Tuesday, 31 July 2007

Oligarch expects adopted homeland to blossom

Financial News: Focus on Russia

Jason Corcoran in Moscow

30 July 2007

Stephen Jennings, founder of Russian investment bank Renaissance Capital keeps the faith in his new country

It’s clear Moscow is going to be a major capital market

Stephen Jennings, founder of Russia’s Renaissance Capital, may spend as much time in Nairobi expanding the bank’s sub-Saharan operations as in Moscow but he is not betting against the domestic market just yet.

The billionaire, one of two foreign oligarchs in Russia, made his fortune by keeping faith in the country and his investment banking business, which both came close to collapse after the financial crisis of 1998.

Having seen that out, the New Zealander is unlikely to pack his bags for home soon. Nor is he sitting on his laurels, having seen Renaissance break into the top 10 global underwriters of initial public offerings for the first time last month.

Jennings envisages Moscow becoming Europe’s second financial capital behind London, overhauling Frankfurt, Paris and Milan within 15 years.

He said: “It’s clear Moscow is going to be a major capital market. It already is in new issuance and overall market capitalisation. Imagine what’s going to happen with another 10 years of capital accumulation, and how big the domestic capital markets will be.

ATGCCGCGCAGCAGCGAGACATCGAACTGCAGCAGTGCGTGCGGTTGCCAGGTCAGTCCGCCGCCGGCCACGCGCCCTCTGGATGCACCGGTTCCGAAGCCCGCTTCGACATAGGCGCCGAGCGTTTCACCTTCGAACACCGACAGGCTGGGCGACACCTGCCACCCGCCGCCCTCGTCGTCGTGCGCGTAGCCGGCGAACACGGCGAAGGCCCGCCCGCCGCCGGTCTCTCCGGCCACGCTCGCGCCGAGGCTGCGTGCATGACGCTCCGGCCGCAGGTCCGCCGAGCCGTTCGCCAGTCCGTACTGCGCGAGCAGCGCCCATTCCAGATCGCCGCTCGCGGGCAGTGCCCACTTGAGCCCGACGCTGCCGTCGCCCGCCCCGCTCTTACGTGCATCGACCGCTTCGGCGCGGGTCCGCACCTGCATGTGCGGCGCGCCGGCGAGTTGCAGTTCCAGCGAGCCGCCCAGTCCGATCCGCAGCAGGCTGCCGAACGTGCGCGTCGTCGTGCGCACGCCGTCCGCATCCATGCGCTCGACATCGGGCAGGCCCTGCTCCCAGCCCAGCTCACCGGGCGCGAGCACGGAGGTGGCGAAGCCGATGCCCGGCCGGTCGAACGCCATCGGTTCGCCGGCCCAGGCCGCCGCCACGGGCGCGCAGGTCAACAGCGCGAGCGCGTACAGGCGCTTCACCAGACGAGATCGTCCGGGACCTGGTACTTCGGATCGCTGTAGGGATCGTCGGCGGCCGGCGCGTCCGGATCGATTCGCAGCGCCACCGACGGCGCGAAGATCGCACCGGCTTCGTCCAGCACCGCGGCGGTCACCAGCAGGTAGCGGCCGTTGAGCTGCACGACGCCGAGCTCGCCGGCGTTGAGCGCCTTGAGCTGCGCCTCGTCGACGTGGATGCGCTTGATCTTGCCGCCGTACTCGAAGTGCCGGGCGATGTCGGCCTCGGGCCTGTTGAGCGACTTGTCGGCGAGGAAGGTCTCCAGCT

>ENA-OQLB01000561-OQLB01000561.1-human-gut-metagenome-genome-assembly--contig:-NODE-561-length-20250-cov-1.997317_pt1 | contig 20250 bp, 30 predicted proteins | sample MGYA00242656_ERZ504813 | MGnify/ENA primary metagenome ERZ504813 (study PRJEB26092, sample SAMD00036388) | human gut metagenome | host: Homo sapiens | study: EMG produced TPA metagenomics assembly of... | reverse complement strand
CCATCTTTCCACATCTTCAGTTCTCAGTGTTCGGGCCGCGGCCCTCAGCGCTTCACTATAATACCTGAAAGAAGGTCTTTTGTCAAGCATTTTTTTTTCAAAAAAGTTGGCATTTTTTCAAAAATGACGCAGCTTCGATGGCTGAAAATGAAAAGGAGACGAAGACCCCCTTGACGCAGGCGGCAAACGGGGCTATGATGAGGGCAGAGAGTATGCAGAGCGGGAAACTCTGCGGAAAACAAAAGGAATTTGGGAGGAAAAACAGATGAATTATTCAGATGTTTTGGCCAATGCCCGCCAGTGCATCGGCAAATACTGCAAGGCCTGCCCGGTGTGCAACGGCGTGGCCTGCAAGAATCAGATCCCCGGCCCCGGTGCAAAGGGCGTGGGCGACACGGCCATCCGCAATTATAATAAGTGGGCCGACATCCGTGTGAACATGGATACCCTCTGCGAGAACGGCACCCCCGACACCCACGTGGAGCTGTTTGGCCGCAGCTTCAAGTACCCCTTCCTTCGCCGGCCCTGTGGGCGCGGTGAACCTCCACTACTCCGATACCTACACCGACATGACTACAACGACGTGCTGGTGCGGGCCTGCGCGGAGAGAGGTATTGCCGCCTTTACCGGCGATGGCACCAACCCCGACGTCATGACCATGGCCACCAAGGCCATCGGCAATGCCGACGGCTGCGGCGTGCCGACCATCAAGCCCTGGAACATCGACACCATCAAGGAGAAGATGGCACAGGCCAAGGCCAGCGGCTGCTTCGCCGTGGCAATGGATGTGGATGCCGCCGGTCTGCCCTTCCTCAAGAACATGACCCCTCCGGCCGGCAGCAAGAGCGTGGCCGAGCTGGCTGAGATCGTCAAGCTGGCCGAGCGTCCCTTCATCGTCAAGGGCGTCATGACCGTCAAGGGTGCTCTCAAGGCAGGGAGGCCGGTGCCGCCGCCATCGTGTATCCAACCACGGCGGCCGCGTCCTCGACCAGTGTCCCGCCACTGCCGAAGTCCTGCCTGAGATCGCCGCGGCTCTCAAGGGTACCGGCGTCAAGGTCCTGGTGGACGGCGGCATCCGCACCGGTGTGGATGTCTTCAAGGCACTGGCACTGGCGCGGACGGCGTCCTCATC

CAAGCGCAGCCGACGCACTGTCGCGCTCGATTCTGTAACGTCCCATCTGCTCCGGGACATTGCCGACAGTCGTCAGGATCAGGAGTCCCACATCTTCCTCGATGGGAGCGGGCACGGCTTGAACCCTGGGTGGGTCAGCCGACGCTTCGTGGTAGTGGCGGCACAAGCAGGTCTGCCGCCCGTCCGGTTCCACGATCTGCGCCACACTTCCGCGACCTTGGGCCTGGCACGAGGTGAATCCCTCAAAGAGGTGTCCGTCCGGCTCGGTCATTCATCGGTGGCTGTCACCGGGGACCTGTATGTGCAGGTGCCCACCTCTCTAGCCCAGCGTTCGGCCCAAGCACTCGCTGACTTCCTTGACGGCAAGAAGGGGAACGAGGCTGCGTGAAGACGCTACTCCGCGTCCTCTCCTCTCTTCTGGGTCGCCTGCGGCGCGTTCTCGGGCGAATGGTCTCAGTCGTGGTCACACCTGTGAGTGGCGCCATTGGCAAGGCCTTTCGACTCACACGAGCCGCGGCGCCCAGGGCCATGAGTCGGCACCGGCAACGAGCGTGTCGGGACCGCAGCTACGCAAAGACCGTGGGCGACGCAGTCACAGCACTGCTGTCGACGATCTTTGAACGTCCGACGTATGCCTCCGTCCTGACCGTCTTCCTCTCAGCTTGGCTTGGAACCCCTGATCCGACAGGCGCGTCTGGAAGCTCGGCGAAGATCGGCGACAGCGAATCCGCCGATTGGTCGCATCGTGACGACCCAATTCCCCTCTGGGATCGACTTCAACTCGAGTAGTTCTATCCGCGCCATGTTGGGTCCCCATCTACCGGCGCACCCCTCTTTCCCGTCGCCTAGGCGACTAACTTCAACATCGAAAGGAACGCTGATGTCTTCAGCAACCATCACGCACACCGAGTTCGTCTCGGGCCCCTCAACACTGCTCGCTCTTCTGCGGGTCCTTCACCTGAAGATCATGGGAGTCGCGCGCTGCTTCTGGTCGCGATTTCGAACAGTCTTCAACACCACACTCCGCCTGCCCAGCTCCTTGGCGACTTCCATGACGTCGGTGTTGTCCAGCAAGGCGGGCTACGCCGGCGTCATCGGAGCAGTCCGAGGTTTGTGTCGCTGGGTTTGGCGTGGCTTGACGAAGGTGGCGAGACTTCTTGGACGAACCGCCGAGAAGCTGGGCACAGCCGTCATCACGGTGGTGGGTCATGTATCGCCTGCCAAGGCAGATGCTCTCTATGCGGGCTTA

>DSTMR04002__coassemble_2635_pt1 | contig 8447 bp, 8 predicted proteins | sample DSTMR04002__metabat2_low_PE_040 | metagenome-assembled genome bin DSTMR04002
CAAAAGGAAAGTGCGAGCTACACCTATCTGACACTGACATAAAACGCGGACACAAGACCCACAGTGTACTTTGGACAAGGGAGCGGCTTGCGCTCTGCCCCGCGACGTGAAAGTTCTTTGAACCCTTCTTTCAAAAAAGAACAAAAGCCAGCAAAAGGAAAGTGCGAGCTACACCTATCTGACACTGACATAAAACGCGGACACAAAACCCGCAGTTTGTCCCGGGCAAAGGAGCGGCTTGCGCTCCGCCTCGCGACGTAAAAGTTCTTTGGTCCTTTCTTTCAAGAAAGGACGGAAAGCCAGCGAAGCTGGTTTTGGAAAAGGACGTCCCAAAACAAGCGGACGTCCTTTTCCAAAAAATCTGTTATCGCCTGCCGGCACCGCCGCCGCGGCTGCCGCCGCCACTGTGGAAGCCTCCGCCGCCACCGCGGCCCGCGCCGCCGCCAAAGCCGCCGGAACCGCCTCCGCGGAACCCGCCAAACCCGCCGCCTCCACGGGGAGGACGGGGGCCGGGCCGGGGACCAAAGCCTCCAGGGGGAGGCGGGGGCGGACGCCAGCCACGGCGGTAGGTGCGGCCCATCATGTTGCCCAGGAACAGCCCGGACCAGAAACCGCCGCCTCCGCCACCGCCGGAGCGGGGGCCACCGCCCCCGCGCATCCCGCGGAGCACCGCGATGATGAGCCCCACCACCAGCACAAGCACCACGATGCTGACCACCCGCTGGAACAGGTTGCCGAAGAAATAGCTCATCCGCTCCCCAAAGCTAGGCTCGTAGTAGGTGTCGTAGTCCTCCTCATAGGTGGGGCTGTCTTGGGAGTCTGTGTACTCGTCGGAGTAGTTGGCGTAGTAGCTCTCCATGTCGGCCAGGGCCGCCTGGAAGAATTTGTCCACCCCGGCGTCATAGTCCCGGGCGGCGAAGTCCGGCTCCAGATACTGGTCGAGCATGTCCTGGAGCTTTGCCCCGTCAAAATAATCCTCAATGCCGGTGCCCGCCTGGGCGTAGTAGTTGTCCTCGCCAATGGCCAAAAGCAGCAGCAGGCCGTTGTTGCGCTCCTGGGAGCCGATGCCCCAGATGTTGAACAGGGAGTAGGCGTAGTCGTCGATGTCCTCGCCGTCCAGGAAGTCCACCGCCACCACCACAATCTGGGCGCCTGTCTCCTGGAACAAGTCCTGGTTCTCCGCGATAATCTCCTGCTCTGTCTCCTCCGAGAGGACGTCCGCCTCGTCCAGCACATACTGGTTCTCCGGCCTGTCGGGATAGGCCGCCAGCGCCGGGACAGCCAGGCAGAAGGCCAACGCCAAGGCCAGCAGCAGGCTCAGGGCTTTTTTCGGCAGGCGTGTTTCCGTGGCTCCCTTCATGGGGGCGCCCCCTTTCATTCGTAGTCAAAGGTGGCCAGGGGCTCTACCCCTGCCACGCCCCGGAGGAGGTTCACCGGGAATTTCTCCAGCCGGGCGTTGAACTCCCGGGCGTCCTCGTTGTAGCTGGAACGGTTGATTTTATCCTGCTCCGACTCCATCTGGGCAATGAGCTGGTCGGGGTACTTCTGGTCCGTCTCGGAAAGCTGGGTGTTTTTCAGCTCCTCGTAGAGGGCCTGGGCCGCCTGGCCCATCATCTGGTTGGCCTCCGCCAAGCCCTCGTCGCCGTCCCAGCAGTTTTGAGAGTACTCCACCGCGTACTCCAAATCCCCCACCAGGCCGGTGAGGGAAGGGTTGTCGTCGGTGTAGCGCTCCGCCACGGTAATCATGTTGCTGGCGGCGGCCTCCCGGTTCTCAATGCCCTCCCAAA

“Mortgage markets, securitisations markets and derivative markets will be very big. It sounds strange but when you think about it, it’s totally logical.”

Russia has the biggest and most liquid stock market in the region by far, with a market capitalisation of more than a $1 trillion (€723bn). It turns over billions of dollars every day. Its companies were third in the world in terms of fundraising through IPOs in the first half of the year, outpacing the UK and Brazil, according to auditor Ernst & Young.

Jennings admitted that beyond equity issuance, Russia lags its rivals. In terms of foreign exchange trading, commodities, debt and derivatives, Moscow is not on the global radar, he said. But this is changing. Derivatives are now the fastest growing area of Russia’s financial sector as the scale and diversity of Russia’s asset base and securities markets drives its development.

Jennings said Moscow could become the focus of an emerging regional capital market, although it would have to compete with Warsaw, which has attracted several Ukrainian IPOs.

He added: “We will start to see elements of a pan-CIS capital market and it’s more likely than not to be centred on Moscow. When markets get to a certain size, political pressure for that harmonisation will get to be a lot greater. We will see pan-CIS investment banks, we will see pan-CIS commercial banks and that’s starting to happen now.”

Moscow forms a natural bridge between Asian and European markets. For it to develop as a financial hub, Jennings said more widespread equity ownership and growth in domestic pension funds, mutual funds and insurance funds would be needed. Renaissance’s own fund arm, Renaissance Investment Management, is Russia’s market leader and has grown rapidly to $4.5bn in assets under management.